HOW MODERN HUMANS SEE ANCIENT FIGURE FACES: THE DIFFERENTIAL IMPRESSIONS AND PERCEIVED EXPRESSIONS FROM CLAY FIGURE FACES FROM PREHISTORIC AND PROTOHISTORIC JAPAN

Hideaki Kawabata, Reiko Shiba, Naoko Matsumoto, Takehiko Matsugi, Liliana Janik

Research output: Contribution to journalArticlepeer-review

1 Citation (Scopus)

Abstract

Anthropomorphic artifacts have unique characteristics, as they are closely related to social and technical cognition and contain complex information. However, their meanings can be elusive. The present study aimed to examine how modern Japanese people perceive the faces of Japanese prehistoric (13,000-800 cal BC) and protohistoric (AD 250-600) anthropomorphic artifacts by focusing on the facial expressions and impressions of clay figure faces. The study included 75 Japanese participants and 131 figure faces from three historical periods. The results showed that participants perceived the prehistoric and protohistoric facial expressions differently (as being happier, sadder, and less surprised), depending on the period they were created in. We examined the relationships between impressions and perceived expressions of the figure faces, and found that faces became more complicated due to the introduction of facial morphometric features. The results may be applicable to understanding the variation in Japanese figures, especially the faces.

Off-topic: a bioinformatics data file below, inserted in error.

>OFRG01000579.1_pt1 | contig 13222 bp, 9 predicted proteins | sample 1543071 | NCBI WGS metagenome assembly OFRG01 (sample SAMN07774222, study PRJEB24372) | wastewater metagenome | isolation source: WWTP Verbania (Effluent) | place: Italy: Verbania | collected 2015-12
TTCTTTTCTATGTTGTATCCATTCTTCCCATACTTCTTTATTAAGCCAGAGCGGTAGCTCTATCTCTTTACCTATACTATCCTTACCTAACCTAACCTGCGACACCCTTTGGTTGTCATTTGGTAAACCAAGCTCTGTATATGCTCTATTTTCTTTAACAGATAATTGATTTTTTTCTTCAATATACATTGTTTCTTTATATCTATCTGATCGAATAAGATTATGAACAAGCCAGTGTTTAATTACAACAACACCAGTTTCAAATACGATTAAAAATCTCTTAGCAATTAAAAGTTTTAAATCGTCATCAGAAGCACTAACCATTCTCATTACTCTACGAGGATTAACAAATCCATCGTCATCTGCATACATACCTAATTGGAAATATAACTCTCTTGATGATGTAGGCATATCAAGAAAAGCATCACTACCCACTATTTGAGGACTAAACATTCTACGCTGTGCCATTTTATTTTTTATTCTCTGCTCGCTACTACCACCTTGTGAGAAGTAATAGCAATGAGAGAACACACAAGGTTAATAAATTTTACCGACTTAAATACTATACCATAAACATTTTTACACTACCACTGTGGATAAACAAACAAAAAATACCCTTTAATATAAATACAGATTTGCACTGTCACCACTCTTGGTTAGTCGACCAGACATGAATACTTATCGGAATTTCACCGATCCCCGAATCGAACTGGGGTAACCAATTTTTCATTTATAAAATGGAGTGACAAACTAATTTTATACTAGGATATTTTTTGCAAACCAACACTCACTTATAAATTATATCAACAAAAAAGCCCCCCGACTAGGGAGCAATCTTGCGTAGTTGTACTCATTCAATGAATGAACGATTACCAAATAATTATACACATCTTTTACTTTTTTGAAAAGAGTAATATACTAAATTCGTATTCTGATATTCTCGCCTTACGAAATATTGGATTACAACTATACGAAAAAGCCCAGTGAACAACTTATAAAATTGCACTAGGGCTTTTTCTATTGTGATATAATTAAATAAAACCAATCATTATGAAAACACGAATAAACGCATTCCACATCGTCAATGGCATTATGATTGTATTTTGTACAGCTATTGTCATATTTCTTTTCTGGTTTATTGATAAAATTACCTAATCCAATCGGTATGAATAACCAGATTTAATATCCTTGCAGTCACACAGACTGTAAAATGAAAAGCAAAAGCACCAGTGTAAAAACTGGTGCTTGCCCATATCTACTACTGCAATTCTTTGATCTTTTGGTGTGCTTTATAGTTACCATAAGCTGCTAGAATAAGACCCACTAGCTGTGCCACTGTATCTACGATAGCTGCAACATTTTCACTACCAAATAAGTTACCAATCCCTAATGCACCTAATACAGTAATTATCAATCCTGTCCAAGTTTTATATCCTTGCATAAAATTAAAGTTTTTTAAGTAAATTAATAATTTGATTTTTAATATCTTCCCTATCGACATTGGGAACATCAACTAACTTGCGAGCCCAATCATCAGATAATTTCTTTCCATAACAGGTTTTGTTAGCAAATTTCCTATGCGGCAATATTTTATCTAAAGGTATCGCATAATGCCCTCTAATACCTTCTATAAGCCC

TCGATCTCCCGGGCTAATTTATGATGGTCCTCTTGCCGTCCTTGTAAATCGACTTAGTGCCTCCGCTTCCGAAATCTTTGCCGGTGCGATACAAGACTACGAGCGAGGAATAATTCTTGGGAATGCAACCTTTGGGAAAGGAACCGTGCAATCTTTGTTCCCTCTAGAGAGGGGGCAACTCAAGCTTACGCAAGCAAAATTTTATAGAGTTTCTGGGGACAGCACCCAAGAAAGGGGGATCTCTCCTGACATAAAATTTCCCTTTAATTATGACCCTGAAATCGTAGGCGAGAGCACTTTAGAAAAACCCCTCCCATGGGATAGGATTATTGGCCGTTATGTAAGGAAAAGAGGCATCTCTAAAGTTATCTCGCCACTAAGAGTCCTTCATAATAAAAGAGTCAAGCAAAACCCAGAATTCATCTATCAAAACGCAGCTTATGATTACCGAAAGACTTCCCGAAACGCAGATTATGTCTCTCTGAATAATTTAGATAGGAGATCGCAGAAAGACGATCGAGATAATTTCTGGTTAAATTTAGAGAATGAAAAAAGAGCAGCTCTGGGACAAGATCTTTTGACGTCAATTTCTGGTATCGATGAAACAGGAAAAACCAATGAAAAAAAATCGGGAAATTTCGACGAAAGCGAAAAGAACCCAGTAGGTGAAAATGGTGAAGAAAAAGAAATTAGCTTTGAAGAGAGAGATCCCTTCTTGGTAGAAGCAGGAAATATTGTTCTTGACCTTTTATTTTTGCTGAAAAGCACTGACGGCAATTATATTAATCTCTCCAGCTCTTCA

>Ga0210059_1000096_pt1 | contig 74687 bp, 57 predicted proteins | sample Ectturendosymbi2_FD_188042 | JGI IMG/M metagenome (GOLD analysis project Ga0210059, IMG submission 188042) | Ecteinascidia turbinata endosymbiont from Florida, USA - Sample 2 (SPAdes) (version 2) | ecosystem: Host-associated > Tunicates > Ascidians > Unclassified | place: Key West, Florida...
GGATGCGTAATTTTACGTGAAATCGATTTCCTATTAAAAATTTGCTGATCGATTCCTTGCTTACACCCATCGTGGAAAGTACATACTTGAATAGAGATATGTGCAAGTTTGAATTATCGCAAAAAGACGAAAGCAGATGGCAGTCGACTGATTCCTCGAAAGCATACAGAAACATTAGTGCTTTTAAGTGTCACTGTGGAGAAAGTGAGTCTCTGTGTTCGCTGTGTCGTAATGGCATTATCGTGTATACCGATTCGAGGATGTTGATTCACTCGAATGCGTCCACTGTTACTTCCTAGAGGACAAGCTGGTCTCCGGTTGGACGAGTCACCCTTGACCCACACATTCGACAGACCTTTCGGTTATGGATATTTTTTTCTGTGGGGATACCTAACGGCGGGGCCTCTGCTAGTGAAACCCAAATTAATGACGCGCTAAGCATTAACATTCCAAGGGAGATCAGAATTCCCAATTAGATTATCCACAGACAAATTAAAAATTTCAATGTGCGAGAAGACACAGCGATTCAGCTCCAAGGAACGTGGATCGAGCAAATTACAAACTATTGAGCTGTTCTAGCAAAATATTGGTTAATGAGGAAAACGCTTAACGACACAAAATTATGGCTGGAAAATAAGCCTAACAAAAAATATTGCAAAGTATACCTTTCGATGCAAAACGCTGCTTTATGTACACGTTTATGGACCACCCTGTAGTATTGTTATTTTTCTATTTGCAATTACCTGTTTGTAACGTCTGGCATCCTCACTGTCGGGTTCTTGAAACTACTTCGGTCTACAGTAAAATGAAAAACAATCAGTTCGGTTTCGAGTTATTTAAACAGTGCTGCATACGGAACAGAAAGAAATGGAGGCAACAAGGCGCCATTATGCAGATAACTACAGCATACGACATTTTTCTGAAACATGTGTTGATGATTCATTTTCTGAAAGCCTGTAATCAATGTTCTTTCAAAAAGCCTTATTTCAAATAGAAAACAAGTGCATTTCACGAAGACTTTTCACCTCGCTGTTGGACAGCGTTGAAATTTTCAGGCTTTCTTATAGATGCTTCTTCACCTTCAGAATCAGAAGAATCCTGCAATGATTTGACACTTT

Original languageEnglish
Pages (from-to)116-136
Number of pages21
JournalPsychologia
Volume63
Issue number2
DOIs
Publication statusPublished - 2021

Keywords

  • Anthropomorphic artifacts
  • Clay figures
  • Facial expressions
  • Impression
  • Online experiment

ASJC Scopus subject areas

  • Psychology(all)

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